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Latest Developments in Ukraine: April 21


Vova, 10, looks at the coffin carrying body of his mother, Maryna, as his father, Ivan Drahun, hugs him during her funeral in Bucha, on the outskirts of Kyiv, April 20, 2022.

For full coverage of the crisis in Ukraine, visit Flashpoint Ukraine.​

Recap of April 21:
FIGHTING
* Russian President Vladimir Putin tried to claim victory in the strategic port of Mariupol, even as he ordered his troops not to storm the last pocket of Ukrainian resistance holed up in an steel plant.
* 19 Ukrainians were released from Russian captivity in the second prisoner swap to take place this week.
* Denmark’s prime minister has announced that her country will more than double the amount it has given to Ukraine to buy weapons.

HUMANITARIAN
* Mariupol's mayor says Russian troops are burying Ukrainian civilians killed in the conflict in order to cover up “military crimes.”
* Satellite imagery from near Mariupol shows a mass grave site that has expanded in recent weeks to contain more than 200 new graves.
* The police and fire departments in the Washington, D.C., area have started a humanitarian aid initiative to help Ukraine.
* The Biden administration is making it easier for refugees fleeing Russia’s war on Ukraine to come to the United States from Europe while trying to shut down an informal route through northern Mexico that has emerged in recent weeks.
* The U.N. International Organization for Migration released a report Thursday saying the number of displaced persons inside Ukraine has swelled to 7.7 million, which represents 17 percent of the total population, or one in six Ukrainians
* Around 120,000 civilians are blocked from leaving the besieged city of Mariupol

DIPLOMACY
* Western officials say Ukraine will need economic and military support for months to come as the war grinds into a long conflict.
* Ukrainian President Volodymyr Zelenskyy has ruled out heading to Moscow for direct talks with Russian leaders on ending the war.
* British Prime Minister Boris Johnson said any peace talks over Ukraine are likely to fail, as he compared holding talks with Russian President Vladimir Putin to negotiating with a crocodile.

SANCTIONS
* U.S. Deputy Secretary of State Wendy Sherman said that Western sanctions are partially credited for Russia not achieving its goals in its invasion of Ukraine.
* Chinese President Xi Jinping reiterated his government’s position that international disputes should be resolved through dialogue and not sanctions, a tacit reference to the West’s punitive actions against Russia for its invasion of Ukraine.
* Russia has banned a number of U.S. and Canadian politicians, media figures, and business executives from traveling to the country in what appears to be retaliation for Western sanctions imposed on Russian officials and businesses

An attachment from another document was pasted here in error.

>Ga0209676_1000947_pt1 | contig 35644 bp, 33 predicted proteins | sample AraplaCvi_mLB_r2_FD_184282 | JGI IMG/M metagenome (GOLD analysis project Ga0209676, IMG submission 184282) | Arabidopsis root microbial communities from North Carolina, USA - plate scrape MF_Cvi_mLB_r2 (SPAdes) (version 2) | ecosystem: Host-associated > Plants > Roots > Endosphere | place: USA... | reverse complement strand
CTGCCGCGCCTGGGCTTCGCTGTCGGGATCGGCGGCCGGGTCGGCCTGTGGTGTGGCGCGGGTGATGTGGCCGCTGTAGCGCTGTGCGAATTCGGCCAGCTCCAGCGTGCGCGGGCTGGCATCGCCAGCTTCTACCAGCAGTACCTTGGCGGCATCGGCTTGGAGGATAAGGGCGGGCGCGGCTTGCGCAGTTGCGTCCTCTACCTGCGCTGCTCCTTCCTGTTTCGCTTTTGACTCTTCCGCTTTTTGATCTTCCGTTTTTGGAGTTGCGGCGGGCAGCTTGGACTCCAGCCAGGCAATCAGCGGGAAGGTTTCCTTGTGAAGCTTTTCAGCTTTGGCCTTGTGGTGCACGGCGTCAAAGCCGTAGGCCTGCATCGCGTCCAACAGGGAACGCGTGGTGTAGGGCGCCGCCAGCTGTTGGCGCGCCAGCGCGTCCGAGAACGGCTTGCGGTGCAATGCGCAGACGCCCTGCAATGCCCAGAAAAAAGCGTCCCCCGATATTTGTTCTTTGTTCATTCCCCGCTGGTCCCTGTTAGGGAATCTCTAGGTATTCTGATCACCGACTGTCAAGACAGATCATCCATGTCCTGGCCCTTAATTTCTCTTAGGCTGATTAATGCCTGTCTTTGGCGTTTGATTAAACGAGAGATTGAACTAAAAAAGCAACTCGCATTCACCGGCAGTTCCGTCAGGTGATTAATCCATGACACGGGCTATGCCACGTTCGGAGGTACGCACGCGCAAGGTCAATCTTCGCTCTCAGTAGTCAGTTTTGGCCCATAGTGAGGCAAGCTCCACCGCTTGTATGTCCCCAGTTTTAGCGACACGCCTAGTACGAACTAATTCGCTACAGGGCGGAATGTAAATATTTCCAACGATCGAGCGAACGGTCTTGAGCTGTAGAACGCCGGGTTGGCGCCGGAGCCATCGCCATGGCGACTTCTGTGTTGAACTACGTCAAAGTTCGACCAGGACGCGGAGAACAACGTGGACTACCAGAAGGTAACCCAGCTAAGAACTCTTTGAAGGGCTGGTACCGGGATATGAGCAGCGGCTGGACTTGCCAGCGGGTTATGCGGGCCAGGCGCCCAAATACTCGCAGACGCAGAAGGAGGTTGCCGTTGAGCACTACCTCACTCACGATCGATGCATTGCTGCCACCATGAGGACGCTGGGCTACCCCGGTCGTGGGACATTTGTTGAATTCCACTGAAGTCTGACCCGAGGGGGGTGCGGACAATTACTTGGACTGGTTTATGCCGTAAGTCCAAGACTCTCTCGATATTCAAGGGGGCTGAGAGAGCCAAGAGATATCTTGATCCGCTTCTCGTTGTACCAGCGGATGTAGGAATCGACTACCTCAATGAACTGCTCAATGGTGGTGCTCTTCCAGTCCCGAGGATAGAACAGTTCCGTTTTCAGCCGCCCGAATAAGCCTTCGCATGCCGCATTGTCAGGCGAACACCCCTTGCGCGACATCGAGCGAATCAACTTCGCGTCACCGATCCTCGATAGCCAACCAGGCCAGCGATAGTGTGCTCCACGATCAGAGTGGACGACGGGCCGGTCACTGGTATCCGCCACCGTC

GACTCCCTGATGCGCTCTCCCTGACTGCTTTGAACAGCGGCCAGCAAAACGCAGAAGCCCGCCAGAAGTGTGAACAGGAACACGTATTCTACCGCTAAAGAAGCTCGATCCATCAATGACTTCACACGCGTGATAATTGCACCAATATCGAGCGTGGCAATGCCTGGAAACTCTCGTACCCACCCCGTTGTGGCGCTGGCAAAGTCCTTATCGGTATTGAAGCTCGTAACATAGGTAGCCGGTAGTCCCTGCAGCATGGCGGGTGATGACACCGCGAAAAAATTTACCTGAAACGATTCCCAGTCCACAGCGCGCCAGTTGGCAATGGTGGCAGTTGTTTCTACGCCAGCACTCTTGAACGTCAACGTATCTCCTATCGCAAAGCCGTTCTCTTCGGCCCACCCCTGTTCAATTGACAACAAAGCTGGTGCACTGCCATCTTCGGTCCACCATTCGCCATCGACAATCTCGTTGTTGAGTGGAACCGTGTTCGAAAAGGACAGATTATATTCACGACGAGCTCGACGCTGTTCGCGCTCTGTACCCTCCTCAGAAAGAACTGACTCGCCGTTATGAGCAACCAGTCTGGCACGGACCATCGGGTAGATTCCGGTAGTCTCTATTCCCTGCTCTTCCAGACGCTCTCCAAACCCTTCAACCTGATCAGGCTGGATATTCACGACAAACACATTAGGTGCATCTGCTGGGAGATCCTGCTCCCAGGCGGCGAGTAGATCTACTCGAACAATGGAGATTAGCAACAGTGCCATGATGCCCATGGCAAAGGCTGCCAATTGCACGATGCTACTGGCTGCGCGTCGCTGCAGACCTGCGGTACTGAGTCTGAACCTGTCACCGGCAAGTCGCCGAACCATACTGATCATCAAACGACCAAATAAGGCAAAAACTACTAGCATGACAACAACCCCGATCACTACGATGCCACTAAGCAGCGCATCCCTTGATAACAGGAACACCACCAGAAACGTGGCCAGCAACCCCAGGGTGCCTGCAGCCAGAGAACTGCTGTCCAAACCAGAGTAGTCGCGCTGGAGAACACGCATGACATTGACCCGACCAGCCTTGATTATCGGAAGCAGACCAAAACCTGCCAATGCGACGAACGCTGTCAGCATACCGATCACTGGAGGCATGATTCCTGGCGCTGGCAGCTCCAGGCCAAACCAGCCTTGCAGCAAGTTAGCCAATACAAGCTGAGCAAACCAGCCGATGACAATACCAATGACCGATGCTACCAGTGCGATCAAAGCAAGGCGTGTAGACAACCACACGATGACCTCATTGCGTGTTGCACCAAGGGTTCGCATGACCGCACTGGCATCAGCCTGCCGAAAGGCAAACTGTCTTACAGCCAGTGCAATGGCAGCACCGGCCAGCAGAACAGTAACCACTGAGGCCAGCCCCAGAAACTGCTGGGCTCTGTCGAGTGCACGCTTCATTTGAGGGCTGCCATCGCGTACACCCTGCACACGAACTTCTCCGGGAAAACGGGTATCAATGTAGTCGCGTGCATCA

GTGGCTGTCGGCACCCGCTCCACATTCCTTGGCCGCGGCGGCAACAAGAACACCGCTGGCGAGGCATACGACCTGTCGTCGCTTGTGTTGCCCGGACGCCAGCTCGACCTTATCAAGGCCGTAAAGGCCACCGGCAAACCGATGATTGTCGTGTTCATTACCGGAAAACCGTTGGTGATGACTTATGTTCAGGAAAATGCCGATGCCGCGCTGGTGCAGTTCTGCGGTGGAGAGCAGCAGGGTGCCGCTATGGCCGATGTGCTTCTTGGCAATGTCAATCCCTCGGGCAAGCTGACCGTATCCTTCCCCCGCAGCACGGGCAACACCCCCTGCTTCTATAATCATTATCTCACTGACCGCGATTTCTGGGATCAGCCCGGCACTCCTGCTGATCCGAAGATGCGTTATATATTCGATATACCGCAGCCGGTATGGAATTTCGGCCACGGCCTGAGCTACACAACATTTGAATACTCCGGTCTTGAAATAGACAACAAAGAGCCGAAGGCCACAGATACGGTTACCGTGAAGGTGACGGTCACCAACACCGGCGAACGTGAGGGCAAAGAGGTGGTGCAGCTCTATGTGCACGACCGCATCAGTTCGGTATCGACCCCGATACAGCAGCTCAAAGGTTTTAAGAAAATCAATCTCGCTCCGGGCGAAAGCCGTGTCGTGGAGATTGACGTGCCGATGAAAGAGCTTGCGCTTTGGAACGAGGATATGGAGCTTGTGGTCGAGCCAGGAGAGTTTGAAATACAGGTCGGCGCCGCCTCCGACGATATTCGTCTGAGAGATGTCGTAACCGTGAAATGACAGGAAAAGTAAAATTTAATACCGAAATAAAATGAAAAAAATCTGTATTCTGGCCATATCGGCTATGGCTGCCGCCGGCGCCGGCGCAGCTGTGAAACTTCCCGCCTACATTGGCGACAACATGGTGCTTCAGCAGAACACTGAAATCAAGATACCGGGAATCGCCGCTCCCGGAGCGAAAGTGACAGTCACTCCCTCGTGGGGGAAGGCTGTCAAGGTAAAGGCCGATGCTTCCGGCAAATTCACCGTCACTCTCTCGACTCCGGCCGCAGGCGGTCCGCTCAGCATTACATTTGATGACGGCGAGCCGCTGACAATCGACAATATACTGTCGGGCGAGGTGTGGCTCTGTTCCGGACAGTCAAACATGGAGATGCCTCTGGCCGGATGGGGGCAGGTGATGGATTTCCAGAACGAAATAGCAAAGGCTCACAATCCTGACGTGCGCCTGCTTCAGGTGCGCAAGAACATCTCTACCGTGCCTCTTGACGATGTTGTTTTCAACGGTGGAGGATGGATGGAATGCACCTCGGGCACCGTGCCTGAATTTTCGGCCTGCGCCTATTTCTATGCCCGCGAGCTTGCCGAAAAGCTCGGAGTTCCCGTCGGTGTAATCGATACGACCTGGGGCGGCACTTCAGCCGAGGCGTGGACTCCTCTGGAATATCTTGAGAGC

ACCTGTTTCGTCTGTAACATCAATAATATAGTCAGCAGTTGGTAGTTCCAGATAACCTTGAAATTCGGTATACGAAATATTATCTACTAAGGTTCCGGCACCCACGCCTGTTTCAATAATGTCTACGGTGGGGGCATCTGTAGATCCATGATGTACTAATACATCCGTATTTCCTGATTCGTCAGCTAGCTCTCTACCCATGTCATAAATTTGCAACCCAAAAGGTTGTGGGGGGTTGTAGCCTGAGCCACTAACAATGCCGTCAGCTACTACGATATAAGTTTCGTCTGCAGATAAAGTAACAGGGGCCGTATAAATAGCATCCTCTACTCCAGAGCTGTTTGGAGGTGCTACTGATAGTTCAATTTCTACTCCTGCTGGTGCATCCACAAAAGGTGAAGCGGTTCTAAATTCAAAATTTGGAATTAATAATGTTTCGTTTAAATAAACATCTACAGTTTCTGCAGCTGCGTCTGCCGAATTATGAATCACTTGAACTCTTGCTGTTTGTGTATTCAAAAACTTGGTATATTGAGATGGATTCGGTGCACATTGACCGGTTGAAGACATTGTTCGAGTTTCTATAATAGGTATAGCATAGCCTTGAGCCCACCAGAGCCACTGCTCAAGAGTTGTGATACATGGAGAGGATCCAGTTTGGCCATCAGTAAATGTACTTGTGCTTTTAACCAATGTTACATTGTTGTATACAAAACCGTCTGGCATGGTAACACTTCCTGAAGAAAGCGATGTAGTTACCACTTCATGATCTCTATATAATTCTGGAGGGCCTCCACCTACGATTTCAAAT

ECONOMY
* Russia's refusal to agree to strong language condemning its war in Ukraine prevented the steering committee of the International Monetary Fund from issuing a formal communique during its meeting this week.

MEDIA
* Since its invasion of Ukraine on February 24, Russia has sought total control over news coverage, but the diaspora media has been working to counter Russian propaganda.

NUCLEAR
* Thousands of tanks and troops rumbled into the forested Chernobyl exclusion zone in the earliest hours of Russia’s invasion of Ukraine in February, churning up highly contaminated soil from the site of the 1986 accident that was the world’s worst nuclear disaster.

The latest developments of the conflict between Russia and Ukraine. All times EDT:

9:01 p.m.: Germany will provide another $40.12 million to Ukraine for reconstruction as a result of the war, Augsburger Allgemeine newspaper reported on Friday, citing development ministry sources, according to a Reuters report. About Some $24.4 million would go into the reconstruction of Ukraine's power grid and additional $15.6 million would be earmarked to rebuild apartments attacked by Russian forces and for medical equipment, the newspaper reported, according to Reuters.

8:40 p.m.: In a late-night address, Ukraine President Volodymyr Zelenskyy said Russia was doing all it could "to talk about at least some victories," including mobilizing new battalion tactical groups, Reuters reported. "They can only postpone the inevitable -- the time when the invaders will have to leave our territory, including from Mariupol, a city that continues to resist Russia regardless of what the occupiers say," Zelenskyy said. ​

7:50 p.m.: Ukraine President Volodymyr Zelenskyy spoke to Portugal’s parliament late Thursday. He told them, “During the 57 days of the full-scale war, we liberated about a thousand settlements of Ukraine, which were captured by Russia, by the invaders. However, the number of occupied cities and communities is much bigger. Russian troops do not stop shelling and bombing our cities. They are destroying residential areas, any civilian infrastructure that allows cities to maintain normal life. Food warehouses, schools, universities, hospitals, even churches are being blown up.” ​

7:15 p.m.: Ukrainian President Volodymyr Zelenskyy thanked the United States for the new package of $800 million in military aid, which he said was “just what we were waiting for," The Associated Press reported.

The latest military aid, announced Thursday by President Joe Biden, includes heavy artillery, ammunition and drones for the escalating battle in the Donbas region of eastern Ukraine.

6:23 p.m.: The United States has been in contact with Ukraine's prosecutor and is assisting with the preservation and collection of evidence of war crimes committed by Russia, U.S. Attorney General Merrick Garland said on Thursday, Reuters reported. ​

6:05 p.m.: Explosions, death, displacement, and fear. The Russian invasion of Ukraine will have long-term consequences for Ukrainians and especially for the many children that have been uprooted from their homes when their families had to flee the fighting. VOA’s Celia Mendoza reports from a refugee center in Poland.